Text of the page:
It's hard loving those who don't much like themselves: "If you're so great, why would you think I'm so great.
Intuition is unconscious accumulated experience informing judgement in real time.
We wanted to test each other's capacity for survival: only if we had tried in vain to destroy one another would we know we were safe.
We are continuously challenged to discover new works of culture—and, in the process, we don’t allow any one of them to assume a weight in our minds.
A 'good job' can be both practically attractive while still not good enough to devote your entire life to.
As adults, we try to develop the character traits that would have rescued our parents.
The mind does most of its best thinking when we aren't there. The answers are there in the morning.
Instead of bringing back 1600 plants, we might return from our journeys with a collection of small unfêted but life-enhancing thoughts.
Dreams reveal we never quite get 'over' anything: it's all still in there somewhere.
If one felt successful, there'd be so little incentive to be successful.
Love is an incurable disease. In love, there is permanent suffering. Those who love and those who are happy are not the same.
Maturity: knowing where you're crazy, trying to warn others of the fact and striving to keep yourself under control.
The desire for high status is never stronger than in situations where "ordinary" life fails to answer a median need for dignity and comfort.
Those who divorce aren't necessarily the most unhappy, just those neatly able to believe their misery is caused by one other person.
We used to build temples, and museums are about as close as secular society dares to go in facing up to the idea that a good building can change your life (and a bad one ruin it).
The lesson? To respond to the unexpected and hurtful behavior of others with something more than a wipe of the glasses, to see it as a chance to expand our understanding.
Only as we mature does affection begin to depend on achievement.
Distress at losing an object can be as much a frustration at the intellectual mystery of the disappearance as about the loss itself.
We read the weird tales in newspapers to crowd out the even weirder stuff inside us.
To look at the paper is to raise a seashell to one's ear and to be overwhelmed by the roar of humanity.
A notorious inability to express emotions makes human beings the only animals capable of suicide.
The price we have paid for expecting to be so much more than our ancestors is a perpetual anxiety that we are far from being all we might be.
The sole cause of a man's unhappiness is that he does not know how to stay quietly in his room.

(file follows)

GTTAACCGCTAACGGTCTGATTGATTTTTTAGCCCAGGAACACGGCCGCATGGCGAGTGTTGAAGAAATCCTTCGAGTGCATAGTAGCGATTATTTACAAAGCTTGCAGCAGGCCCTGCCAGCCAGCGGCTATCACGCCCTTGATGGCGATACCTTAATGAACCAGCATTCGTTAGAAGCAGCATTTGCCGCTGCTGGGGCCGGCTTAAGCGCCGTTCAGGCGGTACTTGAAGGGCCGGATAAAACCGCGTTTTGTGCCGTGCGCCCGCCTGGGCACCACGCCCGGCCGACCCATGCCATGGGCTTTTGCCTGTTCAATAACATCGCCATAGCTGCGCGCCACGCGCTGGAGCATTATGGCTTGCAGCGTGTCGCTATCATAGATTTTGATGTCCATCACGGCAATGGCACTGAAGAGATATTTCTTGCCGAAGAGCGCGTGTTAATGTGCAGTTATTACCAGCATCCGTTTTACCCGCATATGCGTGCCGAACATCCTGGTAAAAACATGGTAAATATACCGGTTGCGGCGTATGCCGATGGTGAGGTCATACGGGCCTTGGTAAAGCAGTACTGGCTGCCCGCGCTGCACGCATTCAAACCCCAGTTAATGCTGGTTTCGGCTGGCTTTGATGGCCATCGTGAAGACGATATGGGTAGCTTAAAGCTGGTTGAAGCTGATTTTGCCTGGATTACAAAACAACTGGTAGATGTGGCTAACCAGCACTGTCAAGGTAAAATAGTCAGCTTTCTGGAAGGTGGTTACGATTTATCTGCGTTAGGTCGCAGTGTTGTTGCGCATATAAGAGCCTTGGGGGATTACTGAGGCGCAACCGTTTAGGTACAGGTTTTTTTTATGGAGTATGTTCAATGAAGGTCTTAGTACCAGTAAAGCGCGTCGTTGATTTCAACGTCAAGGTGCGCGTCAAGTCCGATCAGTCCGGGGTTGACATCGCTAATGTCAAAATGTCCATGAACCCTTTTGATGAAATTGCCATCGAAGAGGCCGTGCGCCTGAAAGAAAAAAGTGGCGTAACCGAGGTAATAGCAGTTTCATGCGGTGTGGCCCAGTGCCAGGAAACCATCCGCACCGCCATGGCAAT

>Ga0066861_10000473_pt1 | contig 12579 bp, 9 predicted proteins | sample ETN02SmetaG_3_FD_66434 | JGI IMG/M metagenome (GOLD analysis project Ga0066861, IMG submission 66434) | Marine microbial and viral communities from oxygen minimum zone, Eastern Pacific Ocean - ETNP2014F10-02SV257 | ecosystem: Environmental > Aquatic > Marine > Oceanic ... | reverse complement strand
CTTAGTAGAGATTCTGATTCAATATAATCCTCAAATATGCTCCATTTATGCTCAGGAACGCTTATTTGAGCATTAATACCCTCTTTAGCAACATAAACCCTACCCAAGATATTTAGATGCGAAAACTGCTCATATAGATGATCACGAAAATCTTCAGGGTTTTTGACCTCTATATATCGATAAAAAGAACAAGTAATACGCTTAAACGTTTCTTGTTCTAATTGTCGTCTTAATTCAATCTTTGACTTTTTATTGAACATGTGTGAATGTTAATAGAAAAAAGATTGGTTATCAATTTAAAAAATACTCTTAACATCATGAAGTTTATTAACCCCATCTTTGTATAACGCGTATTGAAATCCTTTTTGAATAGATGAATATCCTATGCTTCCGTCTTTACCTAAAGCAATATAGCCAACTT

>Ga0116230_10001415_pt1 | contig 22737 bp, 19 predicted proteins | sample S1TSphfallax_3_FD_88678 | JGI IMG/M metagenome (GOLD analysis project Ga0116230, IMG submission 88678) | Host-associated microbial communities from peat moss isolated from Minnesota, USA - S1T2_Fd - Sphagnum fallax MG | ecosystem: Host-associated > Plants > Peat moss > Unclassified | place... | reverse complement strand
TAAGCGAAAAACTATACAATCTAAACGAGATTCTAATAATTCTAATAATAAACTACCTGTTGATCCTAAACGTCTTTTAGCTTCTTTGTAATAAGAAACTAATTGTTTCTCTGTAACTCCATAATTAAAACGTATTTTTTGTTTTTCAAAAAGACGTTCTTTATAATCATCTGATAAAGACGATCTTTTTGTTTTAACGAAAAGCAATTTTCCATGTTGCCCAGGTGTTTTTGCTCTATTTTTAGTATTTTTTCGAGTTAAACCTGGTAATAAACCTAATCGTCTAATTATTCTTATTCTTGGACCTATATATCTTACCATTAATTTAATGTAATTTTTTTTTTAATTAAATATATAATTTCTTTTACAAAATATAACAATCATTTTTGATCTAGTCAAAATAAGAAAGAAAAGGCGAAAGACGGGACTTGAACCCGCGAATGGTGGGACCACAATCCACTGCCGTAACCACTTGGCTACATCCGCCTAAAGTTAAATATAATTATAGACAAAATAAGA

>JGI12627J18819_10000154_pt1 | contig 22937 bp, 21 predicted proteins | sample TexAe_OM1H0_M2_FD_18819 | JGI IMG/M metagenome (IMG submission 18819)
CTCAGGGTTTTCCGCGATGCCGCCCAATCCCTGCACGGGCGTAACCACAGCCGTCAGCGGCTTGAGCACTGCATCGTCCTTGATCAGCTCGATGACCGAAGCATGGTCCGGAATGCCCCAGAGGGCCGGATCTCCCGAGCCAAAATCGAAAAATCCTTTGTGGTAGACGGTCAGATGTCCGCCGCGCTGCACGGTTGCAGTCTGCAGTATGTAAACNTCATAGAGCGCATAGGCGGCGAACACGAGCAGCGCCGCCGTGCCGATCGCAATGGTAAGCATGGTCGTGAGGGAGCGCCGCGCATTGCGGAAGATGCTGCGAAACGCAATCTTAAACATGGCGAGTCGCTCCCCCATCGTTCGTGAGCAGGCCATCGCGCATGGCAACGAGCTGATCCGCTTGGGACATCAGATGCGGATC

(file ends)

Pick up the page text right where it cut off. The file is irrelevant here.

It seems that most of us could benefit from a brush with a near-fatal disaster to help us recognise the important things that we are too defeated or embittered to recognise from day to day.
Getting to the top has an unfortunate tendency to persuade people that the system is OK after all.
Despite the best efforts of critics and the hopes of authors, our tastes in books are probably as inherent & unbudgeable as those in food.
Journeys are the midwives of thought. Few places are more conducive to internal conversations than moving planes, ships or trains.
The materialistic view of happiness of our age starkly revealed in our understanding of the word "luxury.
Not everything which happens to us occurs with reference to something about us.
Paying tax should be framed as a glorious civic duty worthy of gratitude - not a punishment for making money.
When two people part, it is the one who is not in love who makes the tender speeches.
Most victories are, in the best way, acts of revenge.
At the heart of every frustration lies a basic structure: the collision of a wish with an unyielding reality.
In a secularising world, art has replaced religion as a touchstone of our reverence and devotion.
It is surely significant that the adults who feature in children's books are rarely, if ever, Regional Sales Managers or Building Services Engineers.
Politics is so difficult, it's generally only people who aren't quite up to the task who feel convinced they are.
It is in dialogue with pain that many beautiful things acquire their value.
Though it may feel otherwise, enjoying life is no more dangerous than apprehending it with continuous anxiety and gloom.
A world where a majority had imbibed the lessons implicit within tragic art would be one in which the consequences of our failures would necessarily cease to weigh upon us so heavily.
Beauty is a promise of happiness.
And I wondered, with mounting anxiety, What am I supposed to do here? What am I supposed to think?
There is a devilishly direct relationship between the significance of an idea and how nervous we become at the prospect of having to think about it.
…it seems we may best be able to inhabit a place where we are not faced with the additional challenge of having to be there.” (p.23)
To appreciate life's small moments, it helps to have a sense the whole can never be made perfect.
Most of our childhood is stored not in photos, but in certain biscuits, lights of day, smells, textures of carpet.
An urgent wish is no guarantor of a sound solution.
It is according to how we are able to answer the question of what we do (normally the first enquiry we will have to field in any new acquaintance) that the quality of our reception is likely to be decided.
The feeling one has no time to get anything done provides the pressure that guarantees one does get some things done.
When Proust urges us to evaluate the world properly, he repeatedly reminds us of the value of modest scenes.